Volume 22, Issue 5, September 1950
Index of content:
- PROGRAM OF THE THIRTY‐NINTH MEETING OF THE ACOUSTICAL SOCIETY OF AMERICA
- Session A: Noise
- Contributed Papers
22(1950); http://dx.doi.org/10.1121/1.1917168View Description Hide Description
The loudness and threshold of an interrupted white noise (of constant sound‐time fraction) was studied over a wide range of interruption frequencies. White noise—alone among auditory signals—has the special property that, when interrupted, no additional audible complicating spectral products are introduced. Both at absolute threshold and at equal‐loudness above threshold, less energy is required for an interrupted white noise than for a non‐interrupted continuous white noise. In many cases, an interrupted noise(sound‐time fraction constant at 0.45) sounds louder than a continuous noise of the same amplitude (but of greater energy). The intensity required at threshold and at equal loudness is minimum for interruption rates in the region of 4–10 per second. The extent of this minimum region increases systematically as the reference loudness level is increased. A conceptual formulation which attempts to account for the results will be presented.
22(1950); http://dx.doi.org/10.1121/1.1917169View Description Hide Description
In a previous paper a method was described for calculating the loudness of pure tones, combinations of tones, and continuous‐spectrum noise from measurements made with contiguous‐band analyzers. This method is supported by recently published results on loudness. The basis of the method is the hypothesis that the loudness of a noise spectrum can be obtained by dividing the spectrum into bands, replacing each band by a pure tone of equivalent r.m.s. amplitude and then determining the loudness of each tone from equal‐loudness contours and a loudnessvs. loudness‐level function. The total loudness is then the sum of the loudnesses of the individual bands. Comparisons of calculated levels with experimental results of subjective loudness judgments are made assuming an analyzer with ten contiguous frequency bands, each 300 mels wide, and an analyzer with five contiguous frequency bands, each about 600 mels wide. The calculations are made using the equal loudness contours of Fletcher and those of Churcher and King. An important feature of this method is that its operations can be performed electronically, thus providing a design basis for a loudness meter. The operating principles of such a meter necessitate a set of band‐pass filters, and a non‐linear network to simulate the ear's response within each band. A meter designed and constructed for this purpose is described.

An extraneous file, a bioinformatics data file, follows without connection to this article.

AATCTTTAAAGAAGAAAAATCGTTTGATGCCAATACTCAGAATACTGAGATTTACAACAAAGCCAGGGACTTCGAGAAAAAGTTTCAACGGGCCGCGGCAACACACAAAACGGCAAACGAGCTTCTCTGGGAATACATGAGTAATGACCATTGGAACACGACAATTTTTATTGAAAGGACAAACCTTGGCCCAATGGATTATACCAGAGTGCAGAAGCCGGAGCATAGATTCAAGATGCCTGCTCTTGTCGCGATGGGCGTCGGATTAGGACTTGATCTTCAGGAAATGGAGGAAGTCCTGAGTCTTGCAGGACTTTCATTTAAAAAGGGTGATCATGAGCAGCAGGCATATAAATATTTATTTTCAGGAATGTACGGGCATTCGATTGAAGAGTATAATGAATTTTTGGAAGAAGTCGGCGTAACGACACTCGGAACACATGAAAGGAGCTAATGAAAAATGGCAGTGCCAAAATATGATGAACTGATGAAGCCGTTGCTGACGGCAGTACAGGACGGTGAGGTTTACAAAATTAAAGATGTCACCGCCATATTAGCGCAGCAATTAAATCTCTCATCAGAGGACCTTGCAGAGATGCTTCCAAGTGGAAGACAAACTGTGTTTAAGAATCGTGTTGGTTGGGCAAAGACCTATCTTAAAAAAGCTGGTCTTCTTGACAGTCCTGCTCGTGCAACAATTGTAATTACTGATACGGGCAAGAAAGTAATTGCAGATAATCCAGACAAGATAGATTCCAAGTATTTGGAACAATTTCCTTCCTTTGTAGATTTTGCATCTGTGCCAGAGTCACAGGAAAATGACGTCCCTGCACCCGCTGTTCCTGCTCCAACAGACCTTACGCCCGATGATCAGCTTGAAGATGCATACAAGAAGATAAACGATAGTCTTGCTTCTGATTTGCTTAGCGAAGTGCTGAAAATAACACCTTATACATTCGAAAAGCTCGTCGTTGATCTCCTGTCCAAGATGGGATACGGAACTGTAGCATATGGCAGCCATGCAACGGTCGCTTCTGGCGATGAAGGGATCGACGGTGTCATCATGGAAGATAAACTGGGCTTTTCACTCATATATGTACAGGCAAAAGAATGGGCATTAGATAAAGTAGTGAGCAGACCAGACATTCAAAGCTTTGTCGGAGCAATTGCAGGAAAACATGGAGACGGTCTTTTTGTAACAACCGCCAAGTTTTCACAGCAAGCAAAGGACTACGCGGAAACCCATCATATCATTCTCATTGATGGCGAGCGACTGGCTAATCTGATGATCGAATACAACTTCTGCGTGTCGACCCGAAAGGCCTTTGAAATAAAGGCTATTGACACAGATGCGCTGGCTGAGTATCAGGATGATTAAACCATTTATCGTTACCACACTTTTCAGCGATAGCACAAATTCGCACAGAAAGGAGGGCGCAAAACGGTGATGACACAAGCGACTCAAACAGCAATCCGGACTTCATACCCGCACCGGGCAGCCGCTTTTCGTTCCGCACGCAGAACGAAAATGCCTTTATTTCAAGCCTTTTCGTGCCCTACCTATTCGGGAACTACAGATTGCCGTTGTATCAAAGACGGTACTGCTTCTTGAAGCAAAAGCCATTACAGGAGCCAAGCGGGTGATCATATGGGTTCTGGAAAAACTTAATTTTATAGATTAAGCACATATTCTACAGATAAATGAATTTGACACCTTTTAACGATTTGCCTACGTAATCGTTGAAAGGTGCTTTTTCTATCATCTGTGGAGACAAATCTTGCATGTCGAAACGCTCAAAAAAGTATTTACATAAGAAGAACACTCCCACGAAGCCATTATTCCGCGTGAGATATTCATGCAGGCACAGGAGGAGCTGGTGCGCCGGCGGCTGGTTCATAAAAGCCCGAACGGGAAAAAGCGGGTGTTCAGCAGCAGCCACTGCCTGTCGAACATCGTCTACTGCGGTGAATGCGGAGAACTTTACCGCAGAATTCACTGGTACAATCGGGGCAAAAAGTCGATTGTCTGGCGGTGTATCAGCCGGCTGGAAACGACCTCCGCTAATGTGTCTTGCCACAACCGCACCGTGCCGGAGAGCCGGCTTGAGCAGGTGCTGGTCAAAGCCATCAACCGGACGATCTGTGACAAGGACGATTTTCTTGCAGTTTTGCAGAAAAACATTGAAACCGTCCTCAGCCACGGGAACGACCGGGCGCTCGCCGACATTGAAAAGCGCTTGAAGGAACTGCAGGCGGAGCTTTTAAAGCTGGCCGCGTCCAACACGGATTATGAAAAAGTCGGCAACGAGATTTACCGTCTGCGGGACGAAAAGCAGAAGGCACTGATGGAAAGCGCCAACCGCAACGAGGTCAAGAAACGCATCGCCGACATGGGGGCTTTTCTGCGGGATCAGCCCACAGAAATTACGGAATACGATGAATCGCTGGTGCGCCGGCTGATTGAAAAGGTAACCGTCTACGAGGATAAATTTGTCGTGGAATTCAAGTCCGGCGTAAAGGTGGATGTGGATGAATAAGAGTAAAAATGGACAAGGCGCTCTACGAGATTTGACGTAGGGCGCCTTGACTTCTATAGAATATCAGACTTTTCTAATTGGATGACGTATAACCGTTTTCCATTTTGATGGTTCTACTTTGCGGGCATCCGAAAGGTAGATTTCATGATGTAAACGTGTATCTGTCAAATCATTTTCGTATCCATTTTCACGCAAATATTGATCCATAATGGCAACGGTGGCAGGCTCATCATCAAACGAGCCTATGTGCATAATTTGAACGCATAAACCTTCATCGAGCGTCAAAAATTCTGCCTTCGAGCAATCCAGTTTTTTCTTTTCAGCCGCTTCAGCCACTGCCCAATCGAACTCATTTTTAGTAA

22(1950); http://dx.doi.org/10.1121/1.1917170View Description Hide Description